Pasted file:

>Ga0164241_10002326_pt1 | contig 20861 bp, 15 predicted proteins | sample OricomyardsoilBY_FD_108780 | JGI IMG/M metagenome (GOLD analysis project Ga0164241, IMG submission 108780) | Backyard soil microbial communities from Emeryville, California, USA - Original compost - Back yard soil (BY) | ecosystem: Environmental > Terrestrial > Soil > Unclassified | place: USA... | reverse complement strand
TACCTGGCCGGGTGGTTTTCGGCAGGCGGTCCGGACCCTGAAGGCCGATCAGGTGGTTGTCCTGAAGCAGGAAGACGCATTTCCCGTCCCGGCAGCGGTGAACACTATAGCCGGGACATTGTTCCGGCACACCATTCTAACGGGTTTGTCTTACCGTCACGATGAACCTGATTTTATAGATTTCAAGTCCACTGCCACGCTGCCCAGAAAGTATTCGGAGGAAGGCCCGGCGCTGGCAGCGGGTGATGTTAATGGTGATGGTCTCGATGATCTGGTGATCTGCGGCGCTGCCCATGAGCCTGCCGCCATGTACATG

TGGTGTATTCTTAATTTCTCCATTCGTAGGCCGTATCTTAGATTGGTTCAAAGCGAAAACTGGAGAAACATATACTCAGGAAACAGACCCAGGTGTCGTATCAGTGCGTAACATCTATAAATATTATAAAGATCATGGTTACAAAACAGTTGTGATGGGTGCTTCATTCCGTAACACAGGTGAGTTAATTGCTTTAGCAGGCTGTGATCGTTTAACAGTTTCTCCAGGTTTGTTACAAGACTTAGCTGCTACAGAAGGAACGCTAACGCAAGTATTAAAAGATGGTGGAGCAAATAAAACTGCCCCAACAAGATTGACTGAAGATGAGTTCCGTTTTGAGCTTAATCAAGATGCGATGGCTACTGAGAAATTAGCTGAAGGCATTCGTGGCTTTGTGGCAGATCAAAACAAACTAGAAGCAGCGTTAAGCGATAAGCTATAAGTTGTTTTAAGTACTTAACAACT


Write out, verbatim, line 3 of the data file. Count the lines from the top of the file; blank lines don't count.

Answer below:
TGGTGTATTCTTAATTTCTCCATTCGTAGGCCGTATCTTAGATTGGTTCAAAGCGAAAACTGGAGAAACATATACTCAGGAAACAGACCCAGGTGTCGTATCAGTGCGTAACATCTATAAATATTATAAAGATCATGGTTACAAAACAGTTGTGATGGGTGCTTCATTCCGTAACACAGGTGAGTTAATTGCTTTAGCAGGCTGTGATCGTTTAACAGTTTCTCCAGGTTTGTTACAAGACTTAGCTGCTACAGAAGGAACGCTAACGCAAGTATTAAAAGATGGTGGAGCAAATAAAACTGCCCCAACAAGATTGACTGAAGATGAGTTCCGTTTTGAGCTTAATCAAGATGCGATGGCTACTGAGAAATTAGCTGAAGGCATTCGTGGCTTTGTGGCAGATCAAAACAAACTAGAAGCAGCGTTAAGCGATAAGCTATAAGTTGTTTTAAGTACTTAACAACT